—Knotted strings were employed by the ancient people of Peru for messages. They had no written characters to express single sounds, and so they put words together for purposes of communication and also for records by the dexterous tying of knots on cords.
The nev; style of ornamentation for handles of all sorts are the plain and grooved twist. These are particularly handsome when alternating. They are found in such articles as button hooks, knives of all sorts, and hand mirrors. They can be especially commended for their easy handling.
l*retty cottage clocks are made of the monochrome tiles known as Low tiles with the figures modeled in relief. These are In different tints, browns and blues prevailing, and may be chosen with a view to the decoration of tl.e room. Round-bodied vases and jars with handles have clock faces and works set in them.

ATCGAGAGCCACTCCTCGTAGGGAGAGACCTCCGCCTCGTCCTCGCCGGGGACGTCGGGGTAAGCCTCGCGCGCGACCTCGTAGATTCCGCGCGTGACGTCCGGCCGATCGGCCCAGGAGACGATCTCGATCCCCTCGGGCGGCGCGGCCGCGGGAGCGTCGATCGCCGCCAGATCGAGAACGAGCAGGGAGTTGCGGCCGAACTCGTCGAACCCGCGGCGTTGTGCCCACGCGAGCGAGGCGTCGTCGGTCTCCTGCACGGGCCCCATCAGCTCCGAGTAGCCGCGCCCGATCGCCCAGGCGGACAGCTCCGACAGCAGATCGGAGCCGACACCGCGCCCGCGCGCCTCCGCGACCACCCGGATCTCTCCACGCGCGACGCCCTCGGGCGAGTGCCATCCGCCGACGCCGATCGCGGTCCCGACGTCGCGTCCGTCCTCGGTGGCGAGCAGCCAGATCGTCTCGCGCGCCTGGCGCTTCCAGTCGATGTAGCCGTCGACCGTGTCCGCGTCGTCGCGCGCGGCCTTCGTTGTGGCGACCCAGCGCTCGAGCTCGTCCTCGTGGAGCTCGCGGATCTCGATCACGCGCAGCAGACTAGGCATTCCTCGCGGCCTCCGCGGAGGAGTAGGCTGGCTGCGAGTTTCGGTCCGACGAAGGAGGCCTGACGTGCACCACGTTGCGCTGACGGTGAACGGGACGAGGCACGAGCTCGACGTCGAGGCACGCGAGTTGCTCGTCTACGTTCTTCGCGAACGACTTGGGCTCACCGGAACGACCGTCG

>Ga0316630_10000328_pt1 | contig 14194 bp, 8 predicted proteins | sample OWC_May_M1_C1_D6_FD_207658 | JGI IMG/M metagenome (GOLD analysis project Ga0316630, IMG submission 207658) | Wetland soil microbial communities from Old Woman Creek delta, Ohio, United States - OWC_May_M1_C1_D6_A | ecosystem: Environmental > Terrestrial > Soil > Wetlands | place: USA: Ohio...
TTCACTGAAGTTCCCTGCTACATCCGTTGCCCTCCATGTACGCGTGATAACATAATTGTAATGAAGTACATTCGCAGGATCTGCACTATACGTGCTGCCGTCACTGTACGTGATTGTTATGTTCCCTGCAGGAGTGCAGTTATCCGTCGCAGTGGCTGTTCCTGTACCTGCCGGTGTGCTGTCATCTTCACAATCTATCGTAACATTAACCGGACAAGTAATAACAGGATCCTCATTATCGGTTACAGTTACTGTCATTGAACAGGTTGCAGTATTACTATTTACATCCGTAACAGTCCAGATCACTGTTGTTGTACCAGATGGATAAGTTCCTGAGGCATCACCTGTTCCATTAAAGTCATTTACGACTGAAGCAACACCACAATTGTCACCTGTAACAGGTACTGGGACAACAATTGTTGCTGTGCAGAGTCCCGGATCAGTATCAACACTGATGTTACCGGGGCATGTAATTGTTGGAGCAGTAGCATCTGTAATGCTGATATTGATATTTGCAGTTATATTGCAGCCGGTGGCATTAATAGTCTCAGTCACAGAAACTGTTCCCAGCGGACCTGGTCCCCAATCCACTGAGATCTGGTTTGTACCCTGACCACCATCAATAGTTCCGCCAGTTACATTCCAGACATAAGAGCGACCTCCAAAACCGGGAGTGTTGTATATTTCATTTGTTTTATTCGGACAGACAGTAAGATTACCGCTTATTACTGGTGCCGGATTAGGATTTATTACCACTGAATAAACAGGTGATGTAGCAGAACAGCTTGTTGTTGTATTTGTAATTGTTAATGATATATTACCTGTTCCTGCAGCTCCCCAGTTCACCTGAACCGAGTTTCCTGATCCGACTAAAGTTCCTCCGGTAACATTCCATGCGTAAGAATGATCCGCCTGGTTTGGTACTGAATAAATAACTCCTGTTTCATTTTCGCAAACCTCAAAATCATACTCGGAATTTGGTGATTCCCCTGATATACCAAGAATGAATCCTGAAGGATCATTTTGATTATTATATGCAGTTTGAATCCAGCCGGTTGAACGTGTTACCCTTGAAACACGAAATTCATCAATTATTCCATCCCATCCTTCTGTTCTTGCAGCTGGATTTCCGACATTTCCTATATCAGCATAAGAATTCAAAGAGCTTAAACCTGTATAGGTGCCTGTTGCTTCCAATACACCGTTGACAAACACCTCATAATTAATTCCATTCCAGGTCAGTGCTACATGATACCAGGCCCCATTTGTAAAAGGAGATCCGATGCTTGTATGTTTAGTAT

The vagaries of clock-making are entertain ing. One is white, shaped like a mausoleum, on the top of which a skeleton performs on a trapeze. Another clock IS a wotxicn spire with doors hung on brass hinges. These open and reveal a se.xton pulling the bell. Another has a toboggan slide, the upper end resting on the top of the clock face. Still another has the face mounted like the time clock of a race course with a group of horses beneath. —Jewelers’ Circular. ___
—The ancient tower of the church of St. Sepulchre, opposite the end of Newgate street, has been restored. In old days when criminals were carried to execution at Newgate it was the custom for the clergy of the church to W’atch for their arrival and present them with flowers.
—At Hamburg the following live stock was marketed in 1801: Homed